Aviso Newsletter 4
Barely a year after the launch of TOPEX/POSEIDON, the oceanographic community was producing excellent work from Geophysical Data Records. "No special knowledge in areas of […] orbit mechanics was needed", said Cheney et al. in “TOPEX/POSEIDON, the 2-cm solution”, JGR vol. 99, # C12, page 24, 562. The authors were certainly not saying there was nothing left to achieve in orbitography. They were simply stressing the fact that the high-quality results from the Precise Orbit Determination (POD) people at NASA and CNES were enhancing the initial specifications. What’s happening now, three years after the launch, at the start of the T/P Follow-On mission?
The initial analyses showed that the dynamic orbits supplied by the PODs have comparable error spectra. At the same time, GPS experiments and analyses of the data showed geographical areas where the orbital errors appeared to be correlated. Also, the closer the initial dynamic orbits were to reality, the better the processing using the reduced dynamics technique. In the long term, however, laser and DORIS remained the sole nominal systems for calculating T/P trajectories.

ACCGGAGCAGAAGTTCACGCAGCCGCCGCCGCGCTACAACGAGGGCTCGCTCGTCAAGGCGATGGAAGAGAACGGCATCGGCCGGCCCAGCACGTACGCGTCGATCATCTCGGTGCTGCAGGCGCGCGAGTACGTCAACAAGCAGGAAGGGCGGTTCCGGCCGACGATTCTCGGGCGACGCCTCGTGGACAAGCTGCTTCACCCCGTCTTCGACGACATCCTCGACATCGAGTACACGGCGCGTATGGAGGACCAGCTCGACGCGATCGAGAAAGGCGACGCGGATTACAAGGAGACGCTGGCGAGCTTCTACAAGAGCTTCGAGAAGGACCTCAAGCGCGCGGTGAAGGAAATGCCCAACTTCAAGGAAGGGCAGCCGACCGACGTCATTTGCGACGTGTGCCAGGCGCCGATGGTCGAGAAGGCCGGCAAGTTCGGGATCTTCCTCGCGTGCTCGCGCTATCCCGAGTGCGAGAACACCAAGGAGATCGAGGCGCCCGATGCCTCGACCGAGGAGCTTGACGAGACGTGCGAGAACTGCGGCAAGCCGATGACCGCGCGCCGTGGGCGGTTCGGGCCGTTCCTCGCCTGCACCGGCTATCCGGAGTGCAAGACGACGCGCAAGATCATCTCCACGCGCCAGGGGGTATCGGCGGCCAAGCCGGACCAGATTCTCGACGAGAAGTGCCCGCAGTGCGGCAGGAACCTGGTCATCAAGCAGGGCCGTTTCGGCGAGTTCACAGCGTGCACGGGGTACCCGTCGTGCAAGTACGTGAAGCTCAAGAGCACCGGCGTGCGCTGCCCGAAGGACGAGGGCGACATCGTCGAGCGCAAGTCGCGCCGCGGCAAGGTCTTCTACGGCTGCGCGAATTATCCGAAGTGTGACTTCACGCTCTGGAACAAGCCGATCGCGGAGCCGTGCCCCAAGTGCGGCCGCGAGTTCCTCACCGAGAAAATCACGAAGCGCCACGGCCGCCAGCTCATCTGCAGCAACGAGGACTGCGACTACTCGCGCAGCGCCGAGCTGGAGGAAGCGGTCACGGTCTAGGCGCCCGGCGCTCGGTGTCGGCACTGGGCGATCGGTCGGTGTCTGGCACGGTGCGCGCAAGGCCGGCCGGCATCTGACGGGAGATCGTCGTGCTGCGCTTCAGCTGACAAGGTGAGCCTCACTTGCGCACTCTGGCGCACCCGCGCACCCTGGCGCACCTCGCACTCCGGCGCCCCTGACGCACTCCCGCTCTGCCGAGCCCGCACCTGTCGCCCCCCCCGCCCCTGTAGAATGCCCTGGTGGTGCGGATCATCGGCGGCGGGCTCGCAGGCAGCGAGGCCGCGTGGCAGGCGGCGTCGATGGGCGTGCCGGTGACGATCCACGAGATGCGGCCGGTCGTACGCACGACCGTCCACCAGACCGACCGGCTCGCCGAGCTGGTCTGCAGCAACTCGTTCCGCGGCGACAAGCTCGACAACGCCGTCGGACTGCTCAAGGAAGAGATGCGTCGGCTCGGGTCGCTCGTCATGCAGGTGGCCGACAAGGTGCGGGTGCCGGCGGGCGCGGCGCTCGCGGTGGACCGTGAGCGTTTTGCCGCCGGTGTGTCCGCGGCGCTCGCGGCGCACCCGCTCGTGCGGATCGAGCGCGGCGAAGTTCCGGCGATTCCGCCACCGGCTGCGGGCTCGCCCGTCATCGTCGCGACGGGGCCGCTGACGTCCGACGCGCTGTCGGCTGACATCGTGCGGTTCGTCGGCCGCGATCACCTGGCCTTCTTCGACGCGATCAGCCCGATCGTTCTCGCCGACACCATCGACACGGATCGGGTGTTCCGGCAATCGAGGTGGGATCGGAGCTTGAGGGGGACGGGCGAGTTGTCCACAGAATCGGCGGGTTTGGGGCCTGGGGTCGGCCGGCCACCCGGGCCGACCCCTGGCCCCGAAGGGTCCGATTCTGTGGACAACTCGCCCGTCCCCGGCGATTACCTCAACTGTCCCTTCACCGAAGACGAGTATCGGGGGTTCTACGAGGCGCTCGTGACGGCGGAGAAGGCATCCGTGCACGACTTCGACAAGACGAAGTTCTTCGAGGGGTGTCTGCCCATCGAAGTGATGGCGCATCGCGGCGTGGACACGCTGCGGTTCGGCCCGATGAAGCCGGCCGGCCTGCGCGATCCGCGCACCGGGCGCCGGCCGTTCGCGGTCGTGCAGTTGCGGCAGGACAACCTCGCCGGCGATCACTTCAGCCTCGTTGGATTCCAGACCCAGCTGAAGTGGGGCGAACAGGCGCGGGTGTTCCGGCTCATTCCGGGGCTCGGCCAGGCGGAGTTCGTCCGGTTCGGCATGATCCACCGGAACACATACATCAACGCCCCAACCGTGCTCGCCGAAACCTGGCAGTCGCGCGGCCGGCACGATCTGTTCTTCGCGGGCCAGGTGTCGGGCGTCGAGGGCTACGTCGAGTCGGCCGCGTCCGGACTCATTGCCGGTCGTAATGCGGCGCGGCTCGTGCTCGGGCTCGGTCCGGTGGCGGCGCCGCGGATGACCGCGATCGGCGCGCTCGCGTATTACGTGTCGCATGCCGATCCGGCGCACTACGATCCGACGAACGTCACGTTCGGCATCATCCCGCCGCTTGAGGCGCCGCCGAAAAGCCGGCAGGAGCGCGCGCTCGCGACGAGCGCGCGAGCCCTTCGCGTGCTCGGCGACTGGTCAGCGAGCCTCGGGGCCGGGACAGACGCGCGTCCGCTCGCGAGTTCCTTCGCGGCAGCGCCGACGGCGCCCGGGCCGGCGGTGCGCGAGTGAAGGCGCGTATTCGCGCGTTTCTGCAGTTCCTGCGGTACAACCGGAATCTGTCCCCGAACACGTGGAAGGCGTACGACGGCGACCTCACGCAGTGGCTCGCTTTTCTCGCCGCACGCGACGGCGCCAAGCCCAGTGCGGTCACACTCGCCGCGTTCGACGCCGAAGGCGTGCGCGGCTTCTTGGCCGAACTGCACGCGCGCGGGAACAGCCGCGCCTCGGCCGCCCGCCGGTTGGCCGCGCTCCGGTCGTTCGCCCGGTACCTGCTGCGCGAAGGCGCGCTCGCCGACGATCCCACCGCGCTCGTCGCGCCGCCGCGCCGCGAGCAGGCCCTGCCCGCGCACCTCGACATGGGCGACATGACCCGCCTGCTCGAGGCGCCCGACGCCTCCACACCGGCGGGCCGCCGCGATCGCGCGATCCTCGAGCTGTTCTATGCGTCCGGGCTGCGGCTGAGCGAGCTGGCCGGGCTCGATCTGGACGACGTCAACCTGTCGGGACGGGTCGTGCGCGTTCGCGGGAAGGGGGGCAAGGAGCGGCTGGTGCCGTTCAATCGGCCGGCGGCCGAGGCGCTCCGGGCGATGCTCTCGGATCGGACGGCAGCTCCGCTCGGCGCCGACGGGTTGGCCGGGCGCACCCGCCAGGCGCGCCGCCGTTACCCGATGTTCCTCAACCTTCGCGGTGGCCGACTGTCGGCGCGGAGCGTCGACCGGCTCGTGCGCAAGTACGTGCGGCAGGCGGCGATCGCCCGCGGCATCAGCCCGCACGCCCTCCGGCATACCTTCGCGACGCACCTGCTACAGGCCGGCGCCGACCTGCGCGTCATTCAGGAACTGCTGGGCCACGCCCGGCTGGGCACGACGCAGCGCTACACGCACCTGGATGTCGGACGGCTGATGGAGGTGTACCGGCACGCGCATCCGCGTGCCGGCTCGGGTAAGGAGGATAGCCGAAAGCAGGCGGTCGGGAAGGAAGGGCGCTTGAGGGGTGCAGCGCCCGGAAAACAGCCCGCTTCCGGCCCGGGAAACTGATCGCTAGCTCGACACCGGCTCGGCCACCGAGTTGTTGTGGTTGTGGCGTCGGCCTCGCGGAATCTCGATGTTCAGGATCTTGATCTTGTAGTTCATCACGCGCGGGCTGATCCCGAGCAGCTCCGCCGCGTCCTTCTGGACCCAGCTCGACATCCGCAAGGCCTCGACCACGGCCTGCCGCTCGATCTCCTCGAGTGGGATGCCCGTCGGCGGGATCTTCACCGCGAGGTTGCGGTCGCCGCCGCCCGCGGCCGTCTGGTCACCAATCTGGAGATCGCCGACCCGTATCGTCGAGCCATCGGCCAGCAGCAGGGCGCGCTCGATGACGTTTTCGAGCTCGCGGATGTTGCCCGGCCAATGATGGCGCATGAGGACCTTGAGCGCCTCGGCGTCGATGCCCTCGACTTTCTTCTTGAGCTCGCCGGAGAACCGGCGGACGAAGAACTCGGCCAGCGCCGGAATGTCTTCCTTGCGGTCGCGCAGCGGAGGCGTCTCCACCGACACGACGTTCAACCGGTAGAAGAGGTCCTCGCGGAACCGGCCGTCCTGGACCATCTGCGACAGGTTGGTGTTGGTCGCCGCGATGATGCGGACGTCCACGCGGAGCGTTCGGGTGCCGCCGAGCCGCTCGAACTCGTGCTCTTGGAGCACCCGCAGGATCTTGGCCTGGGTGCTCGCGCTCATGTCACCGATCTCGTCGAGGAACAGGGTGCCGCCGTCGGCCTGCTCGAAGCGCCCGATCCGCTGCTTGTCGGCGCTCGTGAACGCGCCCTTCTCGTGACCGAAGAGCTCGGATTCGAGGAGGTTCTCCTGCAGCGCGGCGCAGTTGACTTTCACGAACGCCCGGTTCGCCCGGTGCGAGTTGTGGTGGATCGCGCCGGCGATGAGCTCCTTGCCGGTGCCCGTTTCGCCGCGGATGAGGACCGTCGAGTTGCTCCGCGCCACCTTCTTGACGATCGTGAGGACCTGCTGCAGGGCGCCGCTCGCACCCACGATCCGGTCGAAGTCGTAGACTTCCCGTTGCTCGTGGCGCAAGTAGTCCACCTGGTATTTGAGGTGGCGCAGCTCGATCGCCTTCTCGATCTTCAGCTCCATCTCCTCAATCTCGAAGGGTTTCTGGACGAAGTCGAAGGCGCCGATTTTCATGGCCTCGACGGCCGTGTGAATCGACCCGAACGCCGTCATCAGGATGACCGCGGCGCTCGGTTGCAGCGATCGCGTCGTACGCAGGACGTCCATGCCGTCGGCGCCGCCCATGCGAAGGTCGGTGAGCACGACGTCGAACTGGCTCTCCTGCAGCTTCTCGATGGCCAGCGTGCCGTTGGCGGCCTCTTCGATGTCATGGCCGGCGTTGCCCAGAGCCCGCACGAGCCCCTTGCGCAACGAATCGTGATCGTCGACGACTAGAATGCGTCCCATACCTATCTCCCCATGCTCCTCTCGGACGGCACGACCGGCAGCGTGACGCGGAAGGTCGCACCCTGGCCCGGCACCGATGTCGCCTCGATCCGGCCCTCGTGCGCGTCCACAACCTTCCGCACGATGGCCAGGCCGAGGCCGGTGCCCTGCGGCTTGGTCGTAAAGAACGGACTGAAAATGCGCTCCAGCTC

These realizations led to a lot of work by U.S. and French orbitography specialists. First, there have been two particularly important developments. We have a new gravity model, JGM3, to which GPS has made an unmistakeable contribution. Similarly, an impressive number of ocean tide models are now available for the NASA and CNES PODs. Second, DORIS is undeniably essential as a tracking system for T/P, in terms of continuity and availability. An adapted reduced dynamics approach, based on the way DORIS works, has been developed and has led to the production of the ELFE orbit. Both POD orbits should provide higher and comparable quality than previous orbits, but will have different error spectra, offering users two statistically independent samples. In any case, that is our aim.
To maintain continuity, all the T/P cycles have been reprocessed and are available both as dynamic orbits from the NASA POD and as ELFE reduced dynamic orbits from the CNES POD. This is a lot of work and will call for a corresponding contribution from the oceanographic user community. The payoff we hope for in this exciting adventure is centimetre-by-centimetre improvement.
F. Nouel (CNES, France)
Editor : Patrick Vincent
Editorial board : Frédérique Blanc
Authors and other contributors : N. Ayoub, J. Barckicke, B. Barotto, S. Barstow, J.-P. Berthias, E. Blayo, P. Brasseur, N. J. Bravo, C. Brossier, P. De Mey, D. B. Enfield, L.L. Fu, J. E. Harris, G. Larnicol, P. Lasnier, P.-Y. Le Traon, S. Loeul, Y. Ménard, J.-F. Minster, F. Nouel, G. Pihos, R. D. Smith, J. Verron, R. Zaharia.
English adaptation : N. Greenwood
Design : D. Ducros